Meghalaya Govt to consider inducting joint venture partner in MCCL, says CM Conrad Sangma



The State Government is considering inducting a joint venture partner in Meghalaya Cherra Cements Limited (MCCL), said Chief Minister Conrad K Sangma on Monday.

Replying to a query raised by Congress MLA from Umroi George B Lyngdoh during the ongoing budget session, Sangma said the timeline for completing the proposed privatisation (joint venture) is yet to be decided.

“There are multiple reasons that prompted the government to consider inducting a joint venture. MCCL has been making continued losses since 2007-08. As of 2018-19, the cumulative losses stood at about Rs 234 crore,” Sangma said.

“Despite the support provided by the State Government to MCCL, the company could not become a profitable and self-reliant entity,” he said.

He informed that as of 30th September 2020, MCCL owes Rs 60.75 crore in overdue liabilities to Government Departments, suppliers & contractors and employees.

“In view thereof, it will not be possible for the State Government to provide the funds to revive MCCL,” Sangma said.

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Raising a supplementary question, Umroi legislator George B Lyngdoh asked whether the State Government considers revamping the top management before opting for a joint venture.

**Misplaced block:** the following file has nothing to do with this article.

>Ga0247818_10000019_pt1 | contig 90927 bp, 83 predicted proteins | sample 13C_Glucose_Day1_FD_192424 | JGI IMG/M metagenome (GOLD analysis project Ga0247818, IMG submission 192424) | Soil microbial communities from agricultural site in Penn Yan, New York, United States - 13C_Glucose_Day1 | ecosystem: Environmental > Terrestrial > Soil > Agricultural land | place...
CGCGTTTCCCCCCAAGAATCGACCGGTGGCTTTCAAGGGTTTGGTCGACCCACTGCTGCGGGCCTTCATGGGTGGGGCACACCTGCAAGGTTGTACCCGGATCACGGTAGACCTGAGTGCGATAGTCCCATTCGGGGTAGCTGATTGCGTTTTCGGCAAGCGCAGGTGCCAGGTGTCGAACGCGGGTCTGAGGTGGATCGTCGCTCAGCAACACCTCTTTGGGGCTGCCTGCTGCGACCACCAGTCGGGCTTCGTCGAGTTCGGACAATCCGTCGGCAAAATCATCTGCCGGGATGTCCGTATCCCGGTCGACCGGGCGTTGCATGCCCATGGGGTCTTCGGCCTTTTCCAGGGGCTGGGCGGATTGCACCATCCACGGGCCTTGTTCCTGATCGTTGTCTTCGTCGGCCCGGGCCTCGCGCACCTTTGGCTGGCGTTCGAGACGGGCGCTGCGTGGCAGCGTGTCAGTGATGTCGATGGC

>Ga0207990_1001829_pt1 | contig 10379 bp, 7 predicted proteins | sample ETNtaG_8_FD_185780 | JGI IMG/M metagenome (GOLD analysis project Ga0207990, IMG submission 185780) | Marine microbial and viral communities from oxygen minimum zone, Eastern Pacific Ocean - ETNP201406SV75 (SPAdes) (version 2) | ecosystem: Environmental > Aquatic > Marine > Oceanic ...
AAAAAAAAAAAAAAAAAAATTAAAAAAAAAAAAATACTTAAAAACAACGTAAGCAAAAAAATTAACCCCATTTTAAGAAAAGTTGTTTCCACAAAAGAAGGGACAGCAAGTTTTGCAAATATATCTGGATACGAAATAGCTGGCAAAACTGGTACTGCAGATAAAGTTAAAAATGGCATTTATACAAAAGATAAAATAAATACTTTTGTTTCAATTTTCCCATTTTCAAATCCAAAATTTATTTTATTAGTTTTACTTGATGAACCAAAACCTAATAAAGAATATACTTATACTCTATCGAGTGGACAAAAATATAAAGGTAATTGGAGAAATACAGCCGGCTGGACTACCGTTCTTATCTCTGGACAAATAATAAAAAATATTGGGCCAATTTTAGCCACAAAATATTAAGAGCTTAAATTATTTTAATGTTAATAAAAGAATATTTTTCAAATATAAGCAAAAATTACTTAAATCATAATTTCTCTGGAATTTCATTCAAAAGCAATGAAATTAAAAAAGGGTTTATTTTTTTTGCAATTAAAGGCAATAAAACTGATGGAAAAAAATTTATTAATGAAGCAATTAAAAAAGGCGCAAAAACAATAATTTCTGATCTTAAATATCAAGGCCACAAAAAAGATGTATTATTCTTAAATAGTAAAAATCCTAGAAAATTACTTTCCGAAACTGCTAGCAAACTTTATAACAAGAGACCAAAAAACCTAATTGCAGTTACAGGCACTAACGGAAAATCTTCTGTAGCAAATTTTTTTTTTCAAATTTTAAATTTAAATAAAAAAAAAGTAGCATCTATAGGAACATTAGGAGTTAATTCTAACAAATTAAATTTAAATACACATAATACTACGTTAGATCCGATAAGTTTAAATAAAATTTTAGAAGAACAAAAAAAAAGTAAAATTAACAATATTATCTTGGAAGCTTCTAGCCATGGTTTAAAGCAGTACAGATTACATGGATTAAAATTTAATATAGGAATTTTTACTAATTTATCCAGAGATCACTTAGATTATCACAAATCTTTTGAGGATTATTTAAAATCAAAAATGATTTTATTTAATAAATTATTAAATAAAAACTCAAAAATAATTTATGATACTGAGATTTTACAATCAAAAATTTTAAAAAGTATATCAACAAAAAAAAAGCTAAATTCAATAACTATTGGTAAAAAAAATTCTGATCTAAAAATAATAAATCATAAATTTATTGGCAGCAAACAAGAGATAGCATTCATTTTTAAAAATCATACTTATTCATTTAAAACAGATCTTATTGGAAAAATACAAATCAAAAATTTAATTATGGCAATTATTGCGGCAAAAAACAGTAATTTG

Responding to this, Sangma admitted that there was mismanagement in the state-owned cement company apart from other reasons, and despite the change in management, the State would still have to invest Rs 190 crore to revamp the company.

“This has to be done, holistically,” he said.

To a query on price fluctuation, the Chief Minister said that the rates are based on market dynamics and still governed by market forces.

To apprehensions raised on private parties having complete control of MCCL, Sangma brushed aside the doubts stating that it would be a joint venture and not a privatised mode.

“We have not decided the stakes yet,” he added.

Recently, the Minister in charge of Commerce & Industries, Sniawbhalang Dhar, told the House that the MCCL went out of production in March 2020, and the total number of livelihoods at stake is 306.

(Edited by Gabriel G Momin)

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